“Harnessing Hydrogen: Exploring Local and Regional Opportunities in Appalachia” brought together more than 100 participants from industry, academia, government, nonprofit organizations, and the public for a discussion of the potential development of hydrogen energy and carbon capture, utilization, and storage (CCUS) and a federally-funded clean hydrogen hub with a focus on the tristate area. The day-long symposium was presented in October by the Center for Energy Policy and Management (CEPM) at Washington & Jefferson College.
A policy brief and the final report summarizing information gleaned from various speakers, as well as the discussion from the breakout sessions, and the policy priorities that the participants believed will be important to move forward the development of a hydrogen hub in this region have now been published on the center’s website, wjenergy.org. It is now available for review and use as a resource by other organizations.
The federal government is now soliciting applications from groups interested in developing clean hydrogen hubs across the U.S., including at least one in the Appalachian region, and has provided $7 billion in startup funding for the projects. Pennsylvania’s entry is the DNA H2Hub project, which is a partnership among the Team PA Foundation, Shell, and Equinor, and will focus on decarbonizing industrial and manufacturing operations in this region using hydrogen. U.S. Steel has expressed interest in being an end user. The DNA H2Hu’s full application to the U.S. Department of Energy is due in early April.
The final report provides an overview of the hydrogen hub concept, the fundamentals of hydrogen energy, and how hydrogen is produced. It further delves into the basics of CCUS, which will be crucial for the development of a hub in the Appalachian region that produces so-called “blue hydrogen” from natural gas with the carbon dioxide emissions captured and stored underground.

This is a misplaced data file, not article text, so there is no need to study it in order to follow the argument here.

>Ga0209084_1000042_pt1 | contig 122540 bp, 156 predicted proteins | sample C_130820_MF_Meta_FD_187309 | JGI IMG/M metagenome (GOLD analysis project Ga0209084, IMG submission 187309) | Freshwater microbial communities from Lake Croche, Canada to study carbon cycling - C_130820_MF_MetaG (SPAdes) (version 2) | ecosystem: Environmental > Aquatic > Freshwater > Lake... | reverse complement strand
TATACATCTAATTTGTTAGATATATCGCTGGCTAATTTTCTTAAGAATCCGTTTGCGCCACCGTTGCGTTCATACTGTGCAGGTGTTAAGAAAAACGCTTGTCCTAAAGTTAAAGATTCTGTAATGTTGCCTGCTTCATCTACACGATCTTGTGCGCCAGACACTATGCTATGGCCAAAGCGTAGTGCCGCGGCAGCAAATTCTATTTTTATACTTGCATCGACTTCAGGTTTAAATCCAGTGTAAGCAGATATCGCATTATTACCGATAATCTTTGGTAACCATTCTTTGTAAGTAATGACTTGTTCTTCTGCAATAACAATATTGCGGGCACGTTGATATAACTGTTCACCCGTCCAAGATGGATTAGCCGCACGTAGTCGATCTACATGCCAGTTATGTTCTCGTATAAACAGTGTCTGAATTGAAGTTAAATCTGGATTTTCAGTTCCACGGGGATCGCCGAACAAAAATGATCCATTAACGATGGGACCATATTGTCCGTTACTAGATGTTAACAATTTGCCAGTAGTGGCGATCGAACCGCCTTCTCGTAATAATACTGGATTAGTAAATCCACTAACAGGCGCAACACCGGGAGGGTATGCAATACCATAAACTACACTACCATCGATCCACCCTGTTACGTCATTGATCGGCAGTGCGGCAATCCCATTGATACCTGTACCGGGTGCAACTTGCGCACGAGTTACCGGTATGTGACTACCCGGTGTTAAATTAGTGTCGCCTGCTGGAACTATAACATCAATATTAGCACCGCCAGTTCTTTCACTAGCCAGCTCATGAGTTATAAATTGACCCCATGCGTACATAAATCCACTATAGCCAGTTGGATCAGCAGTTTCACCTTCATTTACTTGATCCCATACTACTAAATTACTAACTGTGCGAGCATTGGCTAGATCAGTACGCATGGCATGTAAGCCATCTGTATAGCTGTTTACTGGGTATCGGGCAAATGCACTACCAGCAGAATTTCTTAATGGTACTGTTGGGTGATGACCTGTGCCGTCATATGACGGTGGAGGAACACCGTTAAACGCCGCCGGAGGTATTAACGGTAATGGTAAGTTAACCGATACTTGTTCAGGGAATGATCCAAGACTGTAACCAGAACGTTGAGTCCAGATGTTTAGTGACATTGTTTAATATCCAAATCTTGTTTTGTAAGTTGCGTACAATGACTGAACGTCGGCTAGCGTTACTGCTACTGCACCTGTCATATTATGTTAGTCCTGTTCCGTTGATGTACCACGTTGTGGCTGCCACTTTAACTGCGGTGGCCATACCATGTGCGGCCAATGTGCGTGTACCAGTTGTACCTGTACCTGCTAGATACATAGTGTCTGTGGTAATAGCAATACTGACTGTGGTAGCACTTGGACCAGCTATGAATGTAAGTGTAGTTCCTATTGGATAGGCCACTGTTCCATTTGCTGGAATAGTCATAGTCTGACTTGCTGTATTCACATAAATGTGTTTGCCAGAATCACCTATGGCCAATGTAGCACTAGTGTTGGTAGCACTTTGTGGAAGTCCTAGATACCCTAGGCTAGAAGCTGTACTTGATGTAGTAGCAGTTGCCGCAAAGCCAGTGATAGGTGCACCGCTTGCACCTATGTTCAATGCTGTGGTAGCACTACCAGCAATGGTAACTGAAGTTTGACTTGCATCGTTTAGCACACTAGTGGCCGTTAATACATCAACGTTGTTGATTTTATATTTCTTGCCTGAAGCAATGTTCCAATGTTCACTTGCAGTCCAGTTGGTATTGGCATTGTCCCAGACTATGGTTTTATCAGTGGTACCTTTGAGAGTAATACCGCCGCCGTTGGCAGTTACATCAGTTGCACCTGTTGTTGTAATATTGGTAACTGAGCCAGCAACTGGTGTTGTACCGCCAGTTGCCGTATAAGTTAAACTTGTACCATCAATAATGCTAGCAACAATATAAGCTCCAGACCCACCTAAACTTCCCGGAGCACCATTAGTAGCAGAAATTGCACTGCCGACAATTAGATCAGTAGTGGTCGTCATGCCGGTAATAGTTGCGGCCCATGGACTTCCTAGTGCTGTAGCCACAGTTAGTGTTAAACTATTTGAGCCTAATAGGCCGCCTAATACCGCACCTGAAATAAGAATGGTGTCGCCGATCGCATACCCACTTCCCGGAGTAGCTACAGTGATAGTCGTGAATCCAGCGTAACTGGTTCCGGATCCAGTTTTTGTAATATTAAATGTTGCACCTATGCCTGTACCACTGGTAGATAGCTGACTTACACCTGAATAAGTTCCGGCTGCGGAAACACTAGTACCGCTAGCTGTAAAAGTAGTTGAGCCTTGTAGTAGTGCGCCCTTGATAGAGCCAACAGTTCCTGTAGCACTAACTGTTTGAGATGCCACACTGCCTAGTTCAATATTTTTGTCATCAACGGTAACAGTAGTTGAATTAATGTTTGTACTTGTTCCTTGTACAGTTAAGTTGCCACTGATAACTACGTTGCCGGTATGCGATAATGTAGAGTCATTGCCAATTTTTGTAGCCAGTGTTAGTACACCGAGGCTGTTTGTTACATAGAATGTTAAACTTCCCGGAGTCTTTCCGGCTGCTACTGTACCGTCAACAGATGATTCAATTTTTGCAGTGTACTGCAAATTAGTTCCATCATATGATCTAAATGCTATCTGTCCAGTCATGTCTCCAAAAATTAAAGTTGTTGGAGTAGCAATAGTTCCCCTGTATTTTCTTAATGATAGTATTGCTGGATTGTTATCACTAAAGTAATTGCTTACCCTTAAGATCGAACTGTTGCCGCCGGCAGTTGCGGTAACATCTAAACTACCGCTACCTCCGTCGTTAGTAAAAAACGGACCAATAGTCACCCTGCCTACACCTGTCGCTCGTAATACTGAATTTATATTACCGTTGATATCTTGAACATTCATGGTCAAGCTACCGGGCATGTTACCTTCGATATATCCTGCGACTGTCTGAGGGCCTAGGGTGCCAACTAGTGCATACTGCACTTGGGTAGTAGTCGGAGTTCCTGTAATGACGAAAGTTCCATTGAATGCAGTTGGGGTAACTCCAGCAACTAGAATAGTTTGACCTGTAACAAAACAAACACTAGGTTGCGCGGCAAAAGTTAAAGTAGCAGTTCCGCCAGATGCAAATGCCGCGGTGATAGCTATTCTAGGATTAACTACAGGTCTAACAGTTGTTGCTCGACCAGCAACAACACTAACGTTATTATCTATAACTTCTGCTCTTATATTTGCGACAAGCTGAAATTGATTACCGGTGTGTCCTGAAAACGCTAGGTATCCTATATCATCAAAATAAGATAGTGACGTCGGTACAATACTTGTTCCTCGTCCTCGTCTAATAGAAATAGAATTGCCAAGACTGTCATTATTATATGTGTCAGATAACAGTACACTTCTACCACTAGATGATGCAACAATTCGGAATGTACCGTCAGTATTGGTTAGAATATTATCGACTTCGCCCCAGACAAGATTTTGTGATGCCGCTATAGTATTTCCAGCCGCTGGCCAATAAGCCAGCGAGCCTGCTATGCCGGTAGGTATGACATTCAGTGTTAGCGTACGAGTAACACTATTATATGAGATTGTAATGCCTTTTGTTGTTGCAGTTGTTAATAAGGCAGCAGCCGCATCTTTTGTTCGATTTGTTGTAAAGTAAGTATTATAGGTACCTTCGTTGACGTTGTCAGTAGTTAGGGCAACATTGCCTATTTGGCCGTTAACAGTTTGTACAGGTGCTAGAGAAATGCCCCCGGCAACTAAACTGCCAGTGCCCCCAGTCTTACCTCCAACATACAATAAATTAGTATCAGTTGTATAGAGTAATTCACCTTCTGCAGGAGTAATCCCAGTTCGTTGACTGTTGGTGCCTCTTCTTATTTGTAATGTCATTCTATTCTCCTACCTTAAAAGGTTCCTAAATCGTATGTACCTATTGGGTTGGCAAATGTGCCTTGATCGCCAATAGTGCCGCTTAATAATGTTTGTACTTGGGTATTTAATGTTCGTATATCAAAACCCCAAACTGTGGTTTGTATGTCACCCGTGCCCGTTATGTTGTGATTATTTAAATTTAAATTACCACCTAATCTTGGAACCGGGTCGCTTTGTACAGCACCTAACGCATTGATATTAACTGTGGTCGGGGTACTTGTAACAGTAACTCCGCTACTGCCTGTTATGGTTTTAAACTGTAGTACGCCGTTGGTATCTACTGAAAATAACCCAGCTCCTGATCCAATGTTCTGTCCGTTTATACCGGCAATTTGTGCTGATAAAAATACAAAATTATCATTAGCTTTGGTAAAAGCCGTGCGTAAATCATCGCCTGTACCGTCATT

Challenges and opportunities of creating a hydrogen hub are summarized from a discussion presented by a panel of industry experts, and the topic of community engagement and ways to include the community early in development planning is also included. Regulatory hurdles that must be overcome at the federal, state, and local levels were also discussed in two panel sessions that included lawmakers, attorneys, economic development specialists, and government officials, and those are also summarized.
The symposium participants believe that continued, early engagement with communities, particularly disadvantaged communities, is paramount, along with several other policy goals, including incentivizing clean hydrogen markets, attracting private capital beyond federal startup funds, and building infrastructure and creating a skilled hydrogen workforce.
The CEPM has been a trusted source of information on this emerging topic and continues to be deeply involved in the ongoing discussions. Further programming on the topic of clean hydrogen hubs and how to encourage and support community engagement is planned in the coming months. The first event will be an April 5 CEPM webinar on the Justice40 initiative aimed at directing investment to disadvantaged communities as part of the recent clean energy funding.